A thoughtful student might argue that the California Teachers Association posters undermine the First Amendment. For example, the claim on one classroom poster that “Kindness Is Everything” could be interpreted as a kind of religious principle established by the state. (Change the statement on the poster to “God Is Everything” or “God is Love” and the California Teachers Association would likely object to its display in a public school.)
A thoughtful student could also look at a California Teachers Association “Hate-Free Zone” poster and argue that while the sentiment is admirable, its actual institution as a policy is an invitation for totalitarianism. To eliminate hate, the government would need to define hate – including its appearance in thought, art, music, sports, writing and speech – and determine which factions should be disciplined or controlled in order to suppress and eliminate that hate. Meanwhile, the class intellectual provocateur could point out poster paradox and, maybe even citing Bob Dylan, ask if the hatred of hate is allowed in the Hate-Free Zone.
3. Do teachers have the right – as a matter of free speech – to display the California Teachers Association political posters in the classroom? Is displaying the posters a violation of student rights? Parent rights?
As seen above, a defender of the California Teachers Association posters asserts that anyone who judicially challenged the poster as a violation of student rights would be “laughed out of court.” But is this claim accurate?
The American Civil Liberties Union (ACLU) of Washington State (like California, part of the federal Ninth Circuit court that would likely hear such a case) has produced a comprehensive guide to the free speech rights of teachers in that state. It notes that the government restricts certain speech rights for a K-12 public school teacher:
Generally, the First Amendment protects your speech if you are speaking as a private citizen on a matter of public concern. However, if you are speaking as part of the duties of your job, your speech will not necessarily have the same protection. What you say or communicate inside the classroom is considered speech on behalf of the school district and therefore is not entitled to First Amendment protection. Certain types of speech outside the school might also not be protected if the school can show that your speech created a substantial adverse impact on school functioning or that your speech was made in accordance with your job duties.
It also notes that speech does include “classroom decoration, posters or displays…It is likely that the school could require you to remove political signs from the classroom.”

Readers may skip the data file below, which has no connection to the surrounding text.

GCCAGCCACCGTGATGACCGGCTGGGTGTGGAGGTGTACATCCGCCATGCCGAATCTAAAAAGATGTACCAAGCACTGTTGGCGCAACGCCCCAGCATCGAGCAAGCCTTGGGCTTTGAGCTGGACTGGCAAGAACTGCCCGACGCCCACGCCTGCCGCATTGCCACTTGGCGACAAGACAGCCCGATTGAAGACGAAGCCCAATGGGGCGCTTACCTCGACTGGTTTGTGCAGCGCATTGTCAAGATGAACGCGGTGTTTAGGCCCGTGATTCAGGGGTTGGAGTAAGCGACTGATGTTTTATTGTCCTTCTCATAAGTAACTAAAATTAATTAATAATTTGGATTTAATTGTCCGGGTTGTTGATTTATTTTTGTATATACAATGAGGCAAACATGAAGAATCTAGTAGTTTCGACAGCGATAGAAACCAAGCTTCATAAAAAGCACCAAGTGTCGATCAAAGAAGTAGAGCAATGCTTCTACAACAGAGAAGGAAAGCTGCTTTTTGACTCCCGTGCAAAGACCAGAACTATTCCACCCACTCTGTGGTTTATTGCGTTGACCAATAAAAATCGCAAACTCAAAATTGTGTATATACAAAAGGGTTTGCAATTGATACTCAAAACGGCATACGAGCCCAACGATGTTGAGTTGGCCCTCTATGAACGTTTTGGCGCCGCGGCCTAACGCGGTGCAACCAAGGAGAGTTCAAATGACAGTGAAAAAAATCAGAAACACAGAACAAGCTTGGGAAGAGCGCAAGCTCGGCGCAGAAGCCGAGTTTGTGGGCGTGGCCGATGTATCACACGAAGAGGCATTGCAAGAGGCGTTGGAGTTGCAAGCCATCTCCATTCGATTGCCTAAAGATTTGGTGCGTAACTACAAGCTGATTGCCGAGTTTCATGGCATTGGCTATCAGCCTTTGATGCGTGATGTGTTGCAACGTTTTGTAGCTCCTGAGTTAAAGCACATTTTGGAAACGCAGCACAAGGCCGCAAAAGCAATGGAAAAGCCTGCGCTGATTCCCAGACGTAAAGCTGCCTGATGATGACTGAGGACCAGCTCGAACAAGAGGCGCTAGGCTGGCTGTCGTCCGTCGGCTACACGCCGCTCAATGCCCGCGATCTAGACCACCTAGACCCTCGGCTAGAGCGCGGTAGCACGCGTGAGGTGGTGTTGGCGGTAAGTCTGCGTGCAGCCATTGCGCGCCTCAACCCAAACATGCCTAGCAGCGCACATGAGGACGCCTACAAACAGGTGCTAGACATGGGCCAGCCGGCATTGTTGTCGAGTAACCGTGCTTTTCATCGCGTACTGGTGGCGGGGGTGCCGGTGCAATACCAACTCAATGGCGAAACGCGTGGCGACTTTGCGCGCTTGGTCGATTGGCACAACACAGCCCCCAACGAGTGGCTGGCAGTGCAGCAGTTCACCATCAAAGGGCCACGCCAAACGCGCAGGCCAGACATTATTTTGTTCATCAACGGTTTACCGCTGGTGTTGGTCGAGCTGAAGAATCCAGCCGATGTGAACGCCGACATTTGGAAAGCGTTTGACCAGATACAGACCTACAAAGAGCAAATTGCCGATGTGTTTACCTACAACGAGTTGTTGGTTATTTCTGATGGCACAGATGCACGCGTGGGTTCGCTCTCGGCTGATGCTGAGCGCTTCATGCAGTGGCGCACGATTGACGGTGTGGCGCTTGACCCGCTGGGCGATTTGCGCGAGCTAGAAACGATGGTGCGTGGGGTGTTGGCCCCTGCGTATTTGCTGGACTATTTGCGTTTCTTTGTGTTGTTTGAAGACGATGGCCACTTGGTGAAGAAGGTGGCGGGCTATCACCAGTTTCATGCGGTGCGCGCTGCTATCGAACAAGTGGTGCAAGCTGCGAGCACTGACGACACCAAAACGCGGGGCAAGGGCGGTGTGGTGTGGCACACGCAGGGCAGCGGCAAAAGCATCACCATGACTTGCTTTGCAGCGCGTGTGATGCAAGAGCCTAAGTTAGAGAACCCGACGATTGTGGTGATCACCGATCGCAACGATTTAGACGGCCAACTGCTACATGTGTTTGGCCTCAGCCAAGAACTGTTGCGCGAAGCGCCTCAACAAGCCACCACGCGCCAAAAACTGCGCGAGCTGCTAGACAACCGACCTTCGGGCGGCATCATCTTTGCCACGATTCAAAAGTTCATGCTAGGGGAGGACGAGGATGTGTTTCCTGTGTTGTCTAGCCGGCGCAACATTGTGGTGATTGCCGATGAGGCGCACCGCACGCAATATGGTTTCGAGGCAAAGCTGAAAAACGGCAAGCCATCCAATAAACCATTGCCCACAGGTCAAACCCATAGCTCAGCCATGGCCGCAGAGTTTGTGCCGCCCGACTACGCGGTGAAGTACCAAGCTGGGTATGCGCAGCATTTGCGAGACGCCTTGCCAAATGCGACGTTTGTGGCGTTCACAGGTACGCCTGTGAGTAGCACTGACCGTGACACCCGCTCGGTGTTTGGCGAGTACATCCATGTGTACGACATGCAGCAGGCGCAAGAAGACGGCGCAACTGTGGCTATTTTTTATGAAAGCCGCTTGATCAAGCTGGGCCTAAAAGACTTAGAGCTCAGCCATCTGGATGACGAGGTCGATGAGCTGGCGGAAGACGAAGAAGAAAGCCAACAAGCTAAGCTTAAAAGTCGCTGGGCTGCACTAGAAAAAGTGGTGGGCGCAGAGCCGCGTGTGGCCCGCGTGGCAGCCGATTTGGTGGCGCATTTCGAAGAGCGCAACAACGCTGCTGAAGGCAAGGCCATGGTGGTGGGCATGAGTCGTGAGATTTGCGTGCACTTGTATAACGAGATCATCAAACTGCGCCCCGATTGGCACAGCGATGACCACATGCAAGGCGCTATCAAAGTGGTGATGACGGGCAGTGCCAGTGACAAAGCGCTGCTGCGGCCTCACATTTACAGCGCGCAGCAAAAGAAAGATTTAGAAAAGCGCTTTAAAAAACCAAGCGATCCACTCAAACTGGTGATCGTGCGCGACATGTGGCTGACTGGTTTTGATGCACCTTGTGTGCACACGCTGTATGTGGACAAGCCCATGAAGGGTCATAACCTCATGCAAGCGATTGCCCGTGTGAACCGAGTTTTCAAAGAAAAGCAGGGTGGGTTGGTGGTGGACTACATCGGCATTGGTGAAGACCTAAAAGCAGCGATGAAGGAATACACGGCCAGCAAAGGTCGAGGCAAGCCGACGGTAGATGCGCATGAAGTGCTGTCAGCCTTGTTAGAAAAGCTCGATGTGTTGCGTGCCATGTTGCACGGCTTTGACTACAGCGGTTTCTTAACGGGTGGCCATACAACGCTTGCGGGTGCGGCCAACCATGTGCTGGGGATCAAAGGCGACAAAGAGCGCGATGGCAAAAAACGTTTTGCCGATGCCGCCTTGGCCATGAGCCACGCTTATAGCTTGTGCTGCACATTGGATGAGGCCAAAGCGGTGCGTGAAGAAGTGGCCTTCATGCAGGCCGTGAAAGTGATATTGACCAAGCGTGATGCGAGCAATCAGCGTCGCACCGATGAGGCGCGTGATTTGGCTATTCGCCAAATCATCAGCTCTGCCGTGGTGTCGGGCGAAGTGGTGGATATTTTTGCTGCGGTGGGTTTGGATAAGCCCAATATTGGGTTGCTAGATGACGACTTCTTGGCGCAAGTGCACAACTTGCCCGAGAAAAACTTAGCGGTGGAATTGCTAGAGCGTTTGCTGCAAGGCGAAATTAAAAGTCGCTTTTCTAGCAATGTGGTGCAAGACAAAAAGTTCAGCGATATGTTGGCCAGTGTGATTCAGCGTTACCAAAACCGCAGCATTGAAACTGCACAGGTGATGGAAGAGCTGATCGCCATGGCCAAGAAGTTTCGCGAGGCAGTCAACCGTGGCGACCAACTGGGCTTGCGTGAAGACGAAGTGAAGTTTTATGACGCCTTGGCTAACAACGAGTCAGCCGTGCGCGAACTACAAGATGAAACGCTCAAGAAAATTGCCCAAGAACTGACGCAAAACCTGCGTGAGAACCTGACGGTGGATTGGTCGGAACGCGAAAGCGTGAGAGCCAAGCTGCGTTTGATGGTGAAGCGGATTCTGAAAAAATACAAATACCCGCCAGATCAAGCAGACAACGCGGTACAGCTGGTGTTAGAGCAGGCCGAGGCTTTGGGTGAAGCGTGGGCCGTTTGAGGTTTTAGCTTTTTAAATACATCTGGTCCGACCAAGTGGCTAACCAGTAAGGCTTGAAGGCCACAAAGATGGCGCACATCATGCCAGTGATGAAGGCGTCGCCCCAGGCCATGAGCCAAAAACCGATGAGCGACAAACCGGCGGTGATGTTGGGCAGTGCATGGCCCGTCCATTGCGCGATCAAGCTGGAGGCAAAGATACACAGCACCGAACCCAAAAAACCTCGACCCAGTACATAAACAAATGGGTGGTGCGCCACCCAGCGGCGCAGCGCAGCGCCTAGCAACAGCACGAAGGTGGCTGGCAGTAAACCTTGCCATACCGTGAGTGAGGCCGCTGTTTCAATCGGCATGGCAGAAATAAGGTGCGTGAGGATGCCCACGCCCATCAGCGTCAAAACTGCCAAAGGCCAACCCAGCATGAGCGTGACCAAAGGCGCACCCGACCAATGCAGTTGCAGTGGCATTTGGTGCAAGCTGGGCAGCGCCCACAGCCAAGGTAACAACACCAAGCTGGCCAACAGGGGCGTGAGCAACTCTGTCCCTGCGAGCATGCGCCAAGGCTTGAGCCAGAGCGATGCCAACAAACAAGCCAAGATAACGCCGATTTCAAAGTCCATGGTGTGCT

Students could be encouraged to use the California Teachers Association posters as a case study about the limits of free speech. Are the rights of students violated when they enter a classroom to fulfill their mandatory educational duties and are forced to see these posters as exhibits of “truth” as expounded by the California Teachers Association? Are the rights of teachers violated when they are prevented from displaying such posters in the classroom?
Teach Your Children at Home with California Teachers Association Posters
Obviously, some parents (and some students) may vehemently disagree with the content and connotations of the California Teachers Association posters. Parents and students who disagree with the classroom presence or messages of the California Teachers Association posters may be inclined to exert their perceived rights and try to get the posters removed from classrooms.
But just because a student sees and thinks about these California Teachers Association posters doesn’t mean that student will inevitably adopt those messages as their own irrefutable, self-evident truths. Perhaps the most educational response that parents can provide for their children is to discuss the posters at home in a way that should be done in the classroom. That would require California parents to be engaged in the instruction of their children and aware of the teaching atmosphere in their children’s classrooms. Regrettably, there are no California Teachers Association classroom posters that encourage this kind of educational subversion.
Kevin Dayton, a frequent contributor to CPC’s Prosperity Digest, is the President & CEO of Labor Issues Solutions, LLC, and is the author of frequent postings about generally unreported California state and local policy issues at www.laborissuessolutions.com. Follow him on Twitter at @DaytonPubPolicy.